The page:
Live Review: Jeff Rosenstock, Sydney 2016
Jeff Rosenstock / Antarctigo Vespucci / Camp Cope / Sweater Season
Factory Floor, Sydney 09/03/2016
Review: Matt Doria
Jeff Rosenstock is a man of many talents – statement making; DIY ethic upholstering; beer drinking… He looks like he’d be a great rollerblader as well, but above all, the Long Island native is a dedicated, down to earth and ridiculously talented musician. This is probably best exemplified by the fact that he’s currently underway with a 42-date world tour, not only headlining with his solo project, but also shredding out in Antarctigo Vespucci: the power pop alter-ego of he and Fake Problems frontman (and total babe) Chris Farren. Double the Rosenstock means double the good vibes, and although we’re smack-bang in the middle of a working week, the Factory Floor is straight out flooding with them.
Opening duties are reserved for local lo-fi unit Sweater Season, who take to the stage with a sloppy, albeit oddly satisfying array of soul-numbing sadboy jams. Colliding with his own riffs and Dylan Farrugia’s, Dave Parker on bass and Luke Rogers smashing snares, Jacob Rossi’s vocals are reduced to little more than an incongruous mumble. Picture yourself watching an instrumental act with an exceptionally talkative (and for some reason, melodic) punter standing two spots away – that’s more or less what Sweater Season deliver. That being said, the instrumental is as solid as they come. Crunchy bass, booming drums and frigid noodling: it’s as groovy as it is abrasive – a seesawing scale tip between cloudy shoegaze and scratchy underground emo.
Described affably by Farren as “Australia’s daughters,” Camp Cope waste no time in bringing the Factory Floor to a standstill, their polarising wallop of indie-soaked indignation sweeping through the venue like an atom bomb’s shockwave. Georgia Maq’s vocals steadily flicker between a honey-sweetened twang and a biting scream, “West Side Story” a ghostly ballad designed for swaying hands and “Jet Fuel Can’t Melt Steel Beams” a powerfully poetic slam-rock scorcher. Paired with Kelly Hellmrich’s bright, bubbly bass tones and Sarah Thompson’s crackling drums, the Melbourne trio take no more than thirty seconds to establish themselves as a force not to be fucked with. Come the release of their self-titled debut (April 22nd via Poison City), we’re expecting nothing less than complete and utter world domination.
A sugar-encrusted outburst of fierce, fast and fist-pumping pop-rock, Antarctigo Vespucci slam through their set in a matter of mere seconds – or so it felt. Chris Farren is possibly the liveliest frontman we’ve ever seen, ricocheting around the stage as he belts anthems the ’90s would lovingly embrace. Despite his headline set following immediately thereafter, Rosenstock is equally impetuous with an axe in hand, juggling synths and backup vocals to boot. He and Farren have an undeniable chemistry, drawing genuine belly laughs as they get carried away in their own back-and-forth banter. The band power through a setlist of their biggest and bounciest cuts, “I Drew You Once In Art Class” and “I’m Giving Up On U2” both infectiously chantable highlights.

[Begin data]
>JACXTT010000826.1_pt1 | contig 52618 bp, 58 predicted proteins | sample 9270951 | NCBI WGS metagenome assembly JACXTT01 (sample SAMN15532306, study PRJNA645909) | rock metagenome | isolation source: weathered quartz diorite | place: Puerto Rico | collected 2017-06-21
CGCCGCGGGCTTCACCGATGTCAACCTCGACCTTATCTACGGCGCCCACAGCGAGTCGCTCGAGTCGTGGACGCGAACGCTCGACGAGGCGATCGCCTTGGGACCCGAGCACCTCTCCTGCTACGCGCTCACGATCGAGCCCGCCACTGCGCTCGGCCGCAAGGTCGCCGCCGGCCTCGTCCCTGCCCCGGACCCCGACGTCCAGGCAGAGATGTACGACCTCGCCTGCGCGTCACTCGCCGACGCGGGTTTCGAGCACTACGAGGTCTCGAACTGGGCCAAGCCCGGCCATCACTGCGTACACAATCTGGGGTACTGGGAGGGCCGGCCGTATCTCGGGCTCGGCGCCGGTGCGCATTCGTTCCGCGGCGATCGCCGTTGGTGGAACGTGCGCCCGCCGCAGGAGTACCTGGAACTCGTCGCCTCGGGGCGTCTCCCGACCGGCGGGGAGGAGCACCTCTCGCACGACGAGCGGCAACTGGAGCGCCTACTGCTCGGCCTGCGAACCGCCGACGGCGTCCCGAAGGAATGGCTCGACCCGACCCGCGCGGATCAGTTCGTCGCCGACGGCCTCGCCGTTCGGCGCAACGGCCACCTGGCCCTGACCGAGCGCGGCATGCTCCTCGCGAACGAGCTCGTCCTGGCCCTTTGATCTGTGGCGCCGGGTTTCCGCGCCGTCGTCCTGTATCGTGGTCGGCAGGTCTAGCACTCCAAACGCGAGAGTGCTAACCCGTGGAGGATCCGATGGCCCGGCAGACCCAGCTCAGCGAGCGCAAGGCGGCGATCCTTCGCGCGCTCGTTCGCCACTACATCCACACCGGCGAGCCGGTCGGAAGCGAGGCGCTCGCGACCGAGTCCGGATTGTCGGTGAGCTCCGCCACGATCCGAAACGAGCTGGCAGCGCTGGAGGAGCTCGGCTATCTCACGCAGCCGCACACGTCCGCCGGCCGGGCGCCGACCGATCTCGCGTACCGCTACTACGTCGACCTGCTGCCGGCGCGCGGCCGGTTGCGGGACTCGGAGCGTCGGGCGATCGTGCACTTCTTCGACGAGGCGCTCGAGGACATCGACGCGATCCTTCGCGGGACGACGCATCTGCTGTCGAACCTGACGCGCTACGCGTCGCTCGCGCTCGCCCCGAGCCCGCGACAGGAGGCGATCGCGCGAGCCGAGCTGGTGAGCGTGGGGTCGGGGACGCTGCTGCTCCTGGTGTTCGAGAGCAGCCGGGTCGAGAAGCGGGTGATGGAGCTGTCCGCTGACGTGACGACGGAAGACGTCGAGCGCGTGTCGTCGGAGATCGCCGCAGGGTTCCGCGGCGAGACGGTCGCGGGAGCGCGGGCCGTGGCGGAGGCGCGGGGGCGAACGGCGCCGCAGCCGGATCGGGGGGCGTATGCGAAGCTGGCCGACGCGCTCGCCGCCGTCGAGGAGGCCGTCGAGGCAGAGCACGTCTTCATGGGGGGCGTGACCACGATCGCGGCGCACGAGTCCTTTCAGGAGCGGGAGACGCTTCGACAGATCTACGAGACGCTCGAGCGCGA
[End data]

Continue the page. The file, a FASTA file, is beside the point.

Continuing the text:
Well and truly drenched in sweat by this point, Death Rosenstock storms back onstage and – after an introduction delivered entirely in whispers – dropkicks into his headline set with a sped-up rendition of “You, In Weird Cities”. Tracks from last year’s We Cool? are spread generously throughout the hourlong assemblage, “Novelty Sweater” and lead single “Nausea” inciting the most rapturous of singalongs, while “Hey Allison!” and “Get Old Forever” spur the crowd into a flurry of thrashing heads. 2012’s I Look Like Shit is admittedly given much less attention, but still enough to have longtime fans unconditionally losing their shit; “The Trash The Trash The Trash” in particular is near inaudible from all of the clamour it gathers.
Ghostenstock and his band (filled in with guitarist Dan Potthast, bassist John DeDomenici and drummer Kevin Higuchi) look a little less than animated – there are moments where DeDomenici is confused by the riff at hand, and Potthast has absolutely no fucking idea how to use a KORG – but make no mistake, these are some hardcore motherfuckers; at any given moment, Snowsenstock looks as though he’s a second away from passing out, but not for a second does his energy come anywhere close to wavering. Penultimate frother “Beers Again Alone” sees him play a solo on Potthast’s guitar with his harmonica-equipped mouth, and before cooling down with a synthesised translation of its crooning orchestral outro, he throws his own guitar into the crowd for punters to devise their own solo on “Darkness Records”.
A couple of new jams, a dedication to ex-Bomb The Music Industry! trombonist Matt Keegan, and a solid hour of raw, passionate and beaten up punk jams shuttered out with fervour from a crew of diehard legends: Jeff Rosensomething is an international treasure, and should – nay, must! – tour Down Under at least four times a year. We’ll see you in June, bro.